However, there are a few references to these islands in popular culture. Besides an economy predominantly based on agriculture and fishing, the Azores once supported an active open-boat whaling economy until the practice was outlawed in 1984. Herman Melville, in his infamous 1851 novel Moby-Dick, wrote about the many hardy whalers from these islands aboard Capt. Ahab’s Pequod — a ship that almost gave Starbucks its name until a co-founder vetoed it in favor of the Pequod’s first mate. (You knew there had to be a coffee tie-in somewhere.)
“No small number of these whaling seamen belong to the Azores, where the outward bound Nantucket whalers frequently touch to augment their crews from the hardy peasants of those rocky shores.”
– Herman Mellville on the crew of the Pequod, Moby-Dick, Chapter XXVII
Turning their underdeveloped remoteness in the Atlantic to an advantage, these islands have more recently begun to focus on ecotourism. One can often think of the Azores as Portugal’s equivalent to Hawai’i, but a Hawai’i long before its tourist economy appeared. In one of the world’s better examples of economy conversion, open-boat whaling has given way to open-boat whale watching. Meanwhile, the maritime themes that inspired Moby-Dick still live on in local imagery, the names of commercial establishments, and even a local version of the mobile coffee cart.
The presence of whales and the history of whaling is most acutely felt on the Azores’ Pico Island. In addition to visiting Pico (a first for me), I spent more extensive time eleven miles across the ocean channel on my return to nearby São Jorge Island (aka, Land of My In-Laws). This narrow, 35-mile-long island has only about twice the land mass of San Francisco and is home to a mere 10,000 residents — plus some 20,000 cows who contribute to the island’s famous cheese production.
If the Azores are remote to begin with, the quiet island of São Jorge is even more isolated — even if some bloggers might unknowingly recognize its distinctive landscape from a semi-popular WordPress theme. In the previous season of his food/travel TV show No Reservations, Anthony Bourdain visited São Jorge and dined in the tiny fishing community of Fajã da Caldeira de Santo Christo — a town that is still only accessible by foot, by fishing boat, and (only just recently) by ATV. Mr. Bourdain wrote of the village, “Totally remote, no power, no running water, no TV, no phone … gorgeous. Best meal of the trip but hairy getting there.”
“When I say this place is isolated, I mean end-of-the-world isolated … 2100 miles from New York City, 900 miles from Portugal, and God only knows how far from anything resembling civilization. It feels about as far from any place as you can possibly be.”
–Anthony Bourdain on Fajã da Caldeira de Santo Christo, São Jorge Island; No Reservations, Season 6, Episode 4
For centuries, São Jorge, like the rest of the Azores, has been characterized by austere, maritime frontier living carved into rock and sea … and by its self-sufficient country folk living in simple-but-immaculate dwellings overlooking beautiful green cliffs and blue ocean. But there were noticeable changes since my last stay. Some of these changes were welcome progress. Other changes — particularly those from expats returning from America with a little too much cash to flaunt — weren’t as good.
In 1999, many buildings in the main village of Velas looked worn and run down. Today they show signs of reconstruction and a fresh coat of paint. A number of municipal buildings and facilities have been either modernized or recently constructed — newly paved roads, modernized island airports with free Wi-Fi (sometimes the only place on the island), investments in wind power, etc. In 1999, the Fajã da Caldeira de Santo Christo looked largely abandoned, in slow decay, and “governed” by feral children (Lord of the Flies style) whom I then jokingly called “The Children of the Clams” — in reference to the locally famed amêijoas de São Jorge clams that come only from its tiny lake. Today there’s an influx of people, adults even, with a number of surfers who have since spruced things up a bit and made it their home.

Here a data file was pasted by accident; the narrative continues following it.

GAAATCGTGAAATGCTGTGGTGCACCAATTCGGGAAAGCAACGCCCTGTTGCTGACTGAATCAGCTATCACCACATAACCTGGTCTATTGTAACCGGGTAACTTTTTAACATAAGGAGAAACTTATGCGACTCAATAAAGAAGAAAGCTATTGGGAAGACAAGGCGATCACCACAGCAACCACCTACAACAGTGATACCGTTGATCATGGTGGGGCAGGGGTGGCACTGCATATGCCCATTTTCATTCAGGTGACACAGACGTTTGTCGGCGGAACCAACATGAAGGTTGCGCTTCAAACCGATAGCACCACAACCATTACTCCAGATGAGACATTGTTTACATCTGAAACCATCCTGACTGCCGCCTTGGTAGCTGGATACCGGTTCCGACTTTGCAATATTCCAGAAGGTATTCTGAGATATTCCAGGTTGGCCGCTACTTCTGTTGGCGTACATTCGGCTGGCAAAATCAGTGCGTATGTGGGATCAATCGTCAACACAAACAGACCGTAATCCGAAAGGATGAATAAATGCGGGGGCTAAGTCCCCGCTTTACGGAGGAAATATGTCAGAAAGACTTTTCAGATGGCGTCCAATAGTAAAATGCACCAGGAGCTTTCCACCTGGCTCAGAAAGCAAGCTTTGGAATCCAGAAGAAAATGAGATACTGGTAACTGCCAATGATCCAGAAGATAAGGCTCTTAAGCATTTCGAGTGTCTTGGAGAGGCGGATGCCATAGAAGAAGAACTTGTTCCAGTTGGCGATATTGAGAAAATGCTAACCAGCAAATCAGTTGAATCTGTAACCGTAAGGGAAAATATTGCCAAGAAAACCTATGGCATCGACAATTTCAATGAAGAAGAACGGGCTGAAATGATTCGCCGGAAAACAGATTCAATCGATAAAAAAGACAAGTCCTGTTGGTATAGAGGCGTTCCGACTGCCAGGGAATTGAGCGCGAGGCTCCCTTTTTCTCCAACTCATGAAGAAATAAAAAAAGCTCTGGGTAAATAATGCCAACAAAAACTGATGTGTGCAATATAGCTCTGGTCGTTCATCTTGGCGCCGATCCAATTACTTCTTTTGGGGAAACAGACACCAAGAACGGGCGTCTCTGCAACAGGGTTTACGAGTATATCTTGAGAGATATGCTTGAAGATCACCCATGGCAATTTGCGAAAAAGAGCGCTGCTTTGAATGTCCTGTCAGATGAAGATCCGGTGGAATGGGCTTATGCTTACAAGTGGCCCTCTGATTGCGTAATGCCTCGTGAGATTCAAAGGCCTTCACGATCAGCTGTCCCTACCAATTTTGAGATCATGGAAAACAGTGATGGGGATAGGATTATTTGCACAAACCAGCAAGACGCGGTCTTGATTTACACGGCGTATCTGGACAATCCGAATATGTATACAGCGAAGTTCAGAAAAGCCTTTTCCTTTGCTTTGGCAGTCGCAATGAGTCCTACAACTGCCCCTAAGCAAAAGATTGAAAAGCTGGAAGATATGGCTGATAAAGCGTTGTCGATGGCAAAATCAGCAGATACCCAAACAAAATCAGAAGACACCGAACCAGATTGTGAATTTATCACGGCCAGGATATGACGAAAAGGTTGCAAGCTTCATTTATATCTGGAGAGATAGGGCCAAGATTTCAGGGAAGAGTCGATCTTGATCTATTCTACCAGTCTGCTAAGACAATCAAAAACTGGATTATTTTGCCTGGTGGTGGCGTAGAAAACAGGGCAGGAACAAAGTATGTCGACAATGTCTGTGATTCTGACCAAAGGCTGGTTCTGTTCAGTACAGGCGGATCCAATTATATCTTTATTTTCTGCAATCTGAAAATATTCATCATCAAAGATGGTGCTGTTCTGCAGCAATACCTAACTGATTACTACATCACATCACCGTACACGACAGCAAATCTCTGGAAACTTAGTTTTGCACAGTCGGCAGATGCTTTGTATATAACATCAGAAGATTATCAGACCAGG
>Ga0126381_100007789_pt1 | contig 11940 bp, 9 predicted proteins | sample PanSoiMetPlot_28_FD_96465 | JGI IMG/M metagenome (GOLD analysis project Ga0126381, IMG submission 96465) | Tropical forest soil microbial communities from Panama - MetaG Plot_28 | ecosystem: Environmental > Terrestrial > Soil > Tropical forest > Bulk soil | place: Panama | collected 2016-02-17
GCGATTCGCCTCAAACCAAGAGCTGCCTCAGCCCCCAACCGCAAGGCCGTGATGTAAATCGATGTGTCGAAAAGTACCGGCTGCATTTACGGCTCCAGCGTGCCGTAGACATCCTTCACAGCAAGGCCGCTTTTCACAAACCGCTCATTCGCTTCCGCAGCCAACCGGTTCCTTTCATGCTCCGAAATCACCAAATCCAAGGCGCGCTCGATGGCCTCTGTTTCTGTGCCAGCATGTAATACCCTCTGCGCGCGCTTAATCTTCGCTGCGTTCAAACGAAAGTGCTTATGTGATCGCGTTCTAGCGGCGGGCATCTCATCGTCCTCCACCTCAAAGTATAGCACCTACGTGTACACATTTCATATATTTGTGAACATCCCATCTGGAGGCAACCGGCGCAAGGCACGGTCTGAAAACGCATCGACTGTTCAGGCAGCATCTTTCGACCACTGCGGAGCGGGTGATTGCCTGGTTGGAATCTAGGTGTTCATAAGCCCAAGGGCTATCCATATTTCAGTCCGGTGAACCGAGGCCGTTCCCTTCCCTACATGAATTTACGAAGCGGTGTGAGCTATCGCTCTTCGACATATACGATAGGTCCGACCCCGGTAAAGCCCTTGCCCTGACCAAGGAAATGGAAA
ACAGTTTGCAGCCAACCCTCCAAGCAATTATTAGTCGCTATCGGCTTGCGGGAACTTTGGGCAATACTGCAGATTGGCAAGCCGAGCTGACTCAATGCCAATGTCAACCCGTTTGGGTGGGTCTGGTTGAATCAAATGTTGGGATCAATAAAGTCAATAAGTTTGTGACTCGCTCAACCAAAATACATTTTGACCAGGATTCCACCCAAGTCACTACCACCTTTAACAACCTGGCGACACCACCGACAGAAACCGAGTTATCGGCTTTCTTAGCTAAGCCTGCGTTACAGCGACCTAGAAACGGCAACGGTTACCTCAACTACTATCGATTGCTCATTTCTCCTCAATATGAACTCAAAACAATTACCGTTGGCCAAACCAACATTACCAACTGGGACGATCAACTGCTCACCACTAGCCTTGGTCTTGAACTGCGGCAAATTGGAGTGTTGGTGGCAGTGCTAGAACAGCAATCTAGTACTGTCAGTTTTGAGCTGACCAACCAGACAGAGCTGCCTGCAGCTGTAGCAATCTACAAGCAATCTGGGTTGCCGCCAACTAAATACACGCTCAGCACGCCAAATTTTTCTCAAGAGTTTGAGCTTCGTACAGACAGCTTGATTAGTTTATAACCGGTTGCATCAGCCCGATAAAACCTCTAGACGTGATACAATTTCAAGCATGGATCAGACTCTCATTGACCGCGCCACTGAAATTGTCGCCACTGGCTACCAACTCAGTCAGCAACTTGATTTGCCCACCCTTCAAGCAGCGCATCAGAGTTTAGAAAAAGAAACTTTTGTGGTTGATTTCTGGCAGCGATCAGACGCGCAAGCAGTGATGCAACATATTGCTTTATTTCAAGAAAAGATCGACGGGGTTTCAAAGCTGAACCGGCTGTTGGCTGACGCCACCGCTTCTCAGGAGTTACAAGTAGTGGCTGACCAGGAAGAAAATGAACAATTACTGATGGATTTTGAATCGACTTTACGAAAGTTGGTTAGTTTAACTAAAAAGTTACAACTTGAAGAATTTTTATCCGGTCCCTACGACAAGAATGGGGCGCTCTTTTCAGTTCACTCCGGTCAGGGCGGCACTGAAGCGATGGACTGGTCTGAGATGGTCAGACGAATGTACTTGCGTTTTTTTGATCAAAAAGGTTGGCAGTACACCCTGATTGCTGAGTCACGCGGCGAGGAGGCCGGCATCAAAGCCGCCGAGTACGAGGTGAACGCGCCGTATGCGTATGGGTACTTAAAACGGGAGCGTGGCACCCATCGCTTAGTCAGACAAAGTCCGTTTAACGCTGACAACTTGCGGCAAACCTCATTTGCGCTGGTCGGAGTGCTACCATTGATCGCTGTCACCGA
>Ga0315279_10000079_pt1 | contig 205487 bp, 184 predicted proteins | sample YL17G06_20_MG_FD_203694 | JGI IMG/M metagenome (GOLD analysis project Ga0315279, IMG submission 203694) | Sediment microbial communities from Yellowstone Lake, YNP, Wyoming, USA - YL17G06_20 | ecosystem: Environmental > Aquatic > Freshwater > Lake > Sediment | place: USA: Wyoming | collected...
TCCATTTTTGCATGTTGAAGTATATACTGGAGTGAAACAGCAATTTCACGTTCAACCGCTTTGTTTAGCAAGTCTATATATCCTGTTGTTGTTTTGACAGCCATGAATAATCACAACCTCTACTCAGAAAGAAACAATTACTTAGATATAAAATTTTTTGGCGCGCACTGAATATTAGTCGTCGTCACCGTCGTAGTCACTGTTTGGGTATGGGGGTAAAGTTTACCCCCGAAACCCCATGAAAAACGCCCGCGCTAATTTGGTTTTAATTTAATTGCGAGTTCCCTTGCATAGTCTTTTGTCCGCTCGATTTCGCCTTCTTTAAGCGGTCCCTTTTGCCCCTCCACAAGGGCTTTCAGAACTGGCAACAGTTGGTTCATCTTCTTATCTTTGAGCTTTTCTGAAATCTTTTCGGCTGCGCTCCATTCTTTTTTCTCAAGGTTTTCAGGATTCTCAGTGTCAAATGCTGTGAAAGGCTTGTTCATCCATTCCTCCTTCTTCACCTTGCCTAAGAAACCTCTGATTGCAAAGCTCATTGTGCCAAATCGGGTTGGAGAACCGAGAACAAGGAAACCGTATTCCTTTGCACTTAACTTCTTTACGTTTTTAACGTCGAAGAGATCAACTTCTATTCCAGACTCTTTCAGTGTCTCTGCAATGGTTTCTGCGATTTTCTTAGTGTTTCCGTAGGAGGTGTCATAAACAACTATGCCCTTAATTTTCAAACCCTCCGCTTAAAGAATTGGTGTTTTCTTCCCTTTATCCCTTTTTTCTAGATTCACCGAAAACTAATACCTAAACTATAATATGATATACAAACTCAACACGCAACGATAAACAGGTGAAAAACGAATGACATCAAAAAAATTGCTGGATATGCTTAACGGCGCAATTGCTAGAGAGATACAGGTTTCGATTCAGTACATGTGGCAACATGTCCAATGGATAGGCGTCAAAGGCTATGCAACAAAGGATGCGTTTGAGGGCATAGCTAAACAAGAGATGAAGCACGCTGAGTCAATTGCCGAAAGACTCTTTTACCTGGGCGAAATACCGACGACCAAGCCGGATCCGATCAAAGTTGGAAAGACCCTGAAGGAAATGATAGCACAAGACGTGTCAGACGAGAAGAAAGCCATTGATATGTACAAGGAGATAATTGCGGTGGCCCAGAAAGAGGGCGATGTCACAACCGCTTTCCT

From the same seaside cabin I stayed in 11 years ago along the tiny Porto dos Terreiros, I again heard the familiar yet bizarre nighttime call of the cagarro, a regional seabird. But on Friday nights that sound is now mixed with the sounds of Portuguese karaoke down at the new unnamed bar at the shore.
Surprisingly, the food has gotten much better here too. Dining in the Azores has always been a regular repeat of the same, limited, local-but-good menu items. However, this time I got the sense that the global standards and awareness for food quality have somehow made their way ashore here: the food seems more flavorful and slightly more varied than it did 11 years ago. I even encountered the publicized concept of do prado ao prato — or “from the meadow to the plate”.
The coffee, on the other hand, has not changed much at all. You can look at this as either good or not so good. Combine this with the islands’ isolation, and exploring the coffee here becomes a bit of an anthropological study — not entirely unlike chain-free Carmel-by-the-Sea. There are virtually no chain stores of any kind on the Azores.
The coffee stasis here can be considered “good” because the local standards were never half-bad to begin with. This is Portugal, after all, where the tradition of good coffee and a public obsession over it is almost as strong as Italy’s. The stasis here is also good because the convenient, quality-stunted, environmentally regressive consumer fad of single serving coffeemakers has not yet arrived from continental Europe.